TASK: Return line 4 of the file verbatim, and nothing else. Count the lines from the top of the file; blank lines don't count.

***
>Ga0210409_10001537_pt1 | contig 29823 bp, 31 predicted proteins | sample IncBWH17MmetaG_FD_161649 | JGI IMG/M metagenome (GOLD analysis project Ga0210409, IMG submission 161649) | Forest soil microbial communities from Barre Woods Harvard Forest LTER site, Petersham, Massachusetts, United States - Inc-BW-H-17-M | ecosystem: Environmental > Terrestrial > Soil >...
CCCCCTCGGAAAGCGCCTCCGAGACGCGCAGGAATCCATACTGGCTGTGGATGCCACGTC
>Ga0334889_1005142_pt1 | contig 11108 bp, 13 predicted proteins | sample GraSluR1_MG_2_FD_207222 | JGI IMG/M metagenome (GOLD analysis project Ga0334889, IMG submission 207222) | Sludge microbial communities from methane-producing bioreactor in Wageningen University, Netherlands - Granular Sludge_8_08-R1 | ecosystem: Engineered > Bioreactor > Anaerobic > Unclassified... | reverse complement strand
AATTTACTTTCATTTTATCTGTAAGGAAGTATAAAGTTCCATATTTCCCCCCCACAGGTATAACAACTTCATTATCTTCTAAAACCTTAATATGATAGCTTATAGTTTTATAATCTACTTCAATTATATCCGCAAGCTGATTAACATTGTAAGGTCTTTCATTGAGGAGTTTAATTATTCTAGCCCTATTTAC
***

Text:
AATTTACTTTCATTTTATCTGTAAGGAAGTATAAAGTTCCATATTTCCCCCCCACAGGTATAACAACTTCATTATCTTCTAAAACCTTAATATGATAGCTTATAGTTTTATAATCTACTTCAATTATATCCGCAAGCTGATTAACATTGTAAGGTCTTTCATTGAGGAGTTTAATTATTCTAGCCCTATTTAC